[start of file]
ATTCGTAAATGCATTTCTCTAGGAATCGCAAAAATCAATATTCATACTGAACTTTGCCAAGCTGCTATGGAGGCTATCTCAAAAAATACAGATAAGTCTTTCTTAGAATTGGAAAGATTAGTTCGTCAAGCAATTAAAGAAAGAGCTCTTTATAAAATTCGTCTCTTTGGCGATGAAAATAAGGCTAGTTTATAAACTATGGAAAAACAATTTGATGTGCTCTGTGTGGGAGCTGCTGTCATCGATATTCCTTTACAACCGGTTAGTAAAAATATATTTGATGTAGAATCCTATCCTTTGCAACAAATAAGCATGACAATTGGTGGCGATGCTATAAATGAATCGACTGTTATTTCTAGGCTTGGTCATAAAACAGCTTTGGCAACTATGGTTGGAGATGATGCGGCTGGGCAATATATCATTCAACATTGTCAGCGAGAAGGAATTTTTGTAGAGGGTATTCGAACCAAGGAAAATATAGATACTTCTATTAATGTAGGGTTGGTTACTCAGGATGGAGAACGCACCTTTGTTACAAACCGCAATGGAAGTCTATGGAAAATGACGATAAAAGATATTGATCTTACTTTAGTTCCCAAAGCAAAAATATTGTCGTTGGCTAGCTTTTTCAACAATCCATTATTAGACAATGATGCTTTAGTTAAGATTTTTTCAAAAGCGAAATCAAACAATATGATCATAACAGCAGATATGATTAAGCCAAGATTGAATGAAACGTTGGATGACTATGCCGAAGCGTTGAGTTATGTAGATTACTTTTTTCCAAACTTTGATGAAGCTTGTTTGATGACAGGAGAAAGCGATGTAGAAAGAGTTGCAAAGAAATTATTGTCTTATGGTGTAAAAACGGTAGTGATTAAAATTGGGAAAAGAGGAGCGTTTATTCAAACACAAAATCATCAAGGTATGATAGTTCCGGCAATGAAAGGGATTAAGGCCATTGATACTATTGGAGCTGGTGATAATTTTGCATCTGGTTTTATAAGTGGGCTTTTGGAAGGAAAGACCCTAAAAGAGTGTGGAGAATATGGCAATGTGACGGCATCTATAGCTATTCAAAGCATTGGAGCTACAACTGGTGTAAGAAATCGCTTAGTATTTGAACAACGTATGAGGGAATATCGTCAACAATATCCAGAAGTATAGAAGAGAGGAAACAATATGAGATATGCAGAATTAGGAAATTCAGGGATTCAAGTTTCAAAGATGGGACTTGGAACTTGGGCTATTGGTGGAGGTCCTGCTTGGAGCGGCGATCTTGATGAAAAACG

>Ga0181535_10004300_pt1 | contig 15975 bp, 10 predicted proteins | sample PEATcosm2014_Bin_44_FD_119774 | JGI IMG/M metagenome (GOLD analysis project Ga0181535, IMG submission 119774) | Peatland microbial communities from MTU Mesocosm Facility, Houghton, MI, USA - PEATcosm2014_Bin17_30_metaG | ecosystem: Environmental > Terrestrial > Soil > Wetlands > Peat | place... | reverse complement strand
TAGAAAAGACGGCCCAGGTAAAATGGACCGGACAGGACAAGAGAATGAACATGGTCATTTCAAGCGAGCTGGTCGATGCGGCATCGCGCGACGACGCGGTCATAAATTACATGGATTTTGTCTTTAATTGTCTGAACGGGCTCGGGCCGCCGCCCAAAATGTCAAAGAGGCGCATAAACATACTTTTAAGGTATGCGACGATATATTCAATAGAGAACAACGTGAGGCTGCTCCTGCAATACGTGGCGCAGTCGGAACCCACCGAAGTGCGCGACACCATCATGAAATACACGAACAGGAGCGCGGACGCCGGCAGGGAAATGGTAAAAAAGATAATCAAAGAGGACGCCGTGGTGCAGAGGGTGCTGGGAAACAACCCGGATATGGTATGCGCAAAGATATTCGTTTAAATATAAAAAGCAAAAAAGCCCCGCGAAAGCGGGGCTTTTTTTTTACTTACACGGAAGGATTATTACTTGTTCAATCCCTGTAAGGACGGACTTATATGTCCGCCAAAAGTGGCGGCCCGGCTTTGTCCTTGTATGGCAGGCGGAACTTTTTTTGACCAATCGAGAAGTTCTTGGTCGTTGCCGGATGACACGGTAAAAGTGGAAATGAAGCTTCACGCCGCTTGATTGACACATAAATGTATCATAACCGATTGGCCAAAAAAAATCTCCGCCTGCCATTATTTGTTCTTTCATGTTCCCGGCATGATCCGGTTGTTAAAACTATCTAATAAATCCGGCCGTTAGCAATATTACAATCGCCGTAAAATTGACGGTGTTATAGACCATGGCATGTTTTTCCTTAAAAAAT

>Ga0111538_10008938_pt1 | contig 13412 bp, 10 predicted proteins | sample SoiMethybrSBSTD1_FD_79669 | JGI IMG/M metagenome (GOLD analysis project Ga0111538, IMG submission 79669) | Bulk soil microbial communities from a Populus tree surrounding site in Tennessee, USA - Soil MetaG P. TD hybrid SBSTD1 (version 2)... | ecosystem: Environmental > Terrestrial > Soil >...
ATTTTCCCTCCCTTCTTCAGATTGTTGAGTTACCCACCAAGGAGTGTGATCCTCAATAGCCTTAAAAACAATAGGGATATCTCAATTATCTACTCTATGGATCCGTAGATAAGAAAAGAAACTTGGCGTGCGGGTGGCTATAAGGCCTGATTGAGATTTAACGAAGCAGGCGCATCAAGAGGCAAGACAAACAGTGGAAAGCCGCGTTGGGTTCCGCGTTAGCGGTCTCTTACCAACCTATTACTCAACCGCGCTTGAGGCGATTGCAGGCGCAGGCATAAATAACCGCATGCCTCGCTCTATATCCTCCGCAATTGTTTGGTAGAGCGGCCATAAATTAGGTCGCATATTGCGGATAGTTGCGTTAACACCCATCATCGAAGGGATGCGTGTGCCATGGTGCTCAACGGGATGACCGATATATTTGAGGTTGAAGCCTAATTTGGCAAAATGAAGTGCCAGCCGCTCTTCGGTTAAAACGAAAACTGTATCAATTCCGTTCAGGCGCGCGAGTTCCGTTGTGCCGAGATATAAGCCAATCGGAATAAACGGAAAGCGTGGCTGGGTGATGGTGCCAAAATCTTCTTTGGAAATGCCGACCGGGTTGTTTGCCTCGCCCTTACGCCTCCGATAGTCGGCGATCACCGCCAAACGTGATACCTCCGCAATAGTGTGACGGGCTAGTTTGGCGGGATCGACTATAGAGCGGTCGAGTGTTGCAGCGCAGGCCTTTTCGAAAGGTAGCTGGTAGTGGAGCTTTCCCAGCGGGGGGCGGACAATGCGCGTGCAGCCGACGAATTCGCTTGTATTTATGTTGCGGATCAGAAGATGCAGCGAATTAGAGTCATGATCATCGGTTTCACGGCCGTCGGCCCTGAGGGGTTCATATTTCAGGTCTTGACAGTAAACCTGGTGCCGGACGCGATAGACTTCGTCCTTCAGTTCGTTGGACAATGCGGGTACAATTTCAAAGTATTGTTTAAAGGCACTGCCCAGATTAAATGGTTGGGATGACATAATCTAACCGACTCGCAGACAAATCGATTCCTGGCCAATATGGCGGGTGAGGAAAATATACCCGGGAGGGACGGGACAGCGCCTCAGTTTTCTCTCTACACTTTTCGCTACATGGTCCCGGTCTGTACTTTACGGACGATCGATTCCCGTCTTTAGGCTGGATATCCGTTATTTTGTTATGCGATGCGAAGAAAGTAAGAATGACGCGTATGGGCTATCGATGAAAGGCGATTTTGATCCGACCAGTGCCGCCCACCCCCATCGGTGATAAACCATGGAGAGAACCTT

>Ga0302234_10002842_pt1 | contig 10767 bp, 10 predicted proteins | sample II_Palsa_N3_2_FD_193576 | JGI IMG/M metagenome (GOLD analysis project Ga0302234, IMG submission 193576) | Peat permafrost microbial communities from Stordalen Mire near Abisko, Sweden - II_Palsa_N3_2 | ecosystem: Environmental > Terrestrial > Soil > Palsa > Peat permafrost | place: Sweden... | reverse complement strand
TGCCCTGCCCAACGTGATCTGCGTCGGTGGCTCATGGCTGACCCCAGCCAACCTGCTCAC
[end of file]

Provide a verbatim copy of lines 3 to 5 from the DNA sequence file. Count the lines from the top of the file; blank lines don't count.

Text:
TAGAAAAGACGGCCCAGGTAAAATGGACCGGACAGGACAAGAGAATGAACATGGTCATTTCAAGCGAGCTGGTCGATGCGGCATCGCGCGACGACGCGGTCATAAATTACATGGATTTTGTCTTTAATTGTCTGAACGGGCTCGGGCCGCCGCCCAAAATGTCAAAGAGGCGCATAAACATACTTTTAAGGTATGCGACGATATATTCAATAGAGAACAACGTGAGGCTGCTCCTGCAATACGTGGCGCAGTCGGAACCCACCGAAGTGCGCGACACCATCATGAAATACACGAACAGGAGCGCGGACGCCGGCAGGGAAATGGTAAAAAAGATAATCAAAGAGGACGCCGTGGTGCAGAGGGTGCTGGGAAACAACCCGGATATGGTATGCGCAAAGATATTCGTTTAAATATAAAAAGCAAAAAAGCCCCGCGAAAGCGGGGCTTTTTTTTTACTTACACGGAAGGATTATTACTTGTTCAATCCCTGTAAGGACGGACTTATATGTCCGCCAAAAGTGGCGGCCCGGCTTTGTCCTTGTATGGCAGGCGGAACTTTTTTTGACCAATCGAGAAGTTCTTGGTCGTTGCCGGATGACACGGTAAAAGTGGAAATGAAGCTTCACGCCGCTTGATTGACACATAAATGTATCATAACCGATTGGCCAAAAAAAATCTCCGCCTGCCATTATTTGTTCTTTCATGTTCCCGGCATGATCCGGTTGTTAAAACTATCTAATAAATCCGGCCGTTAGCAATATTACAATCGCCGTAAAATTGACGGTGTTATAGACCATGGCATGTTTTTCCTTAAAAAAT

>Ga0111538_10008938_pt1 | contig 13412 bp, 10 predicted proteins | sample SoiMethybrSBSTD1_FD_79669 | JGI IMG/M metagenome (GOLD analysis project Ga0111538, IMG submission 79669) | Bulk soil microbial communities from a Populus tree surrounding site in Tennessee, USA - Soil MetaG P. TD hybrid SBSTD1 (version 2)... | ecosystem: Environmental > Terrestrial > Soil >...
ATTTTCCCTCCCTTCTTCAGATTGTTGAGTTACCCACCAAGGAGTGTGATCCTCAATAGCCTTAAAAACAATAGGGATATCTCAATTATCTACTCTATGGATCCGTAGATAAGAAAAGAAACTTGGCGTGCGGGTGGCTATAAGGCCTGATTGAGATTTAACGAAGCAGGCGCATCAAGAGGCAAGACAAACAGTGGAAAGCCGCGTTGGGTTCCGCGTTAGCGGTCTCTTACCAACCTATTACTCAACCGCGCTTGAGGCGATTGCAGGCGCAGGCATAAATAACCGCATGCCTCGCTCTATATCCTCCGCAATTGTTTGGTAGAGCGGCCATAAATTAGGTCGCATATTGCGGATAGTTGCGTTAACACCCATCATCGAAGGGATGCGTGTGCCATGGTGCTCAACGGGATGACCGATATATTTGAGGTTGAAGCCTAATTTGGCAAAATGAAGTGCCAGCCGCTCTTCGGTTAAAACGAAAACTGTATCAATTCCGTTCAGGCGCGCGAGTTCCGTTGTGCCGAGATATAAGCCAATCGGAATAAACGGAAAGCGTGGCTGGGTGATGGTGCCAAAATCTTCTTTGGAAATGCCGACCGGGTTGTTTGCCTCGCCCTTACGCCTCCGATAGTCGGCGATCACCGCCAAACGTGATACCTCCGCAATAGTGTGACGGGCTAGTTTGGCGGGATCGACTATAGAGCGGTCGAGTGTTGCAGCGCAGGCCTTTTCGAAAGGTAGCTGGTAGTGGAGCTTTCCCAGCGGGGGGCGGACAATGCGCGTGCAGCCGACGAATTCGCTTGTATTTATGTTGCGGATCAGAAGATGCAGCGAATTAGAGTCATGATCATCGGTTTCACGGCCGTCGGCCCTGAGGGGTTCATATTTCAGGTCTTGACAGTAAACCTGGTGCCGGACGCGATAGACTTCGTCCTTCAGTTCGTTGGACAATGCGGGTACAATTTCAAAGTATTGTTTAAAGGCACTGCCCAGATTAAATGGTTGGGATGACATAATCTAACCGACTCGCAGACAAATCGATTCCTGGCCAATATGGCGGGTGAGGAAAATATACCCGGGAGGGACGGGACAGCGCCTCAGTTTTCTCTCTACACTTTTCGCTACATGGTCCCGGTCTGTACTTTACGGACGATCGATTCCCGTCTTTAGGCTGGATATCCGTTATTTTGTTATGCGATGCGAAGAAAGTAAGAATGACGCGTATGGGCTATCGATGAAAGGCGATTTTGATCCGACCAGTGCCGCCCACCCCCATCGGTGATAAACCATGGAGAGAACCTT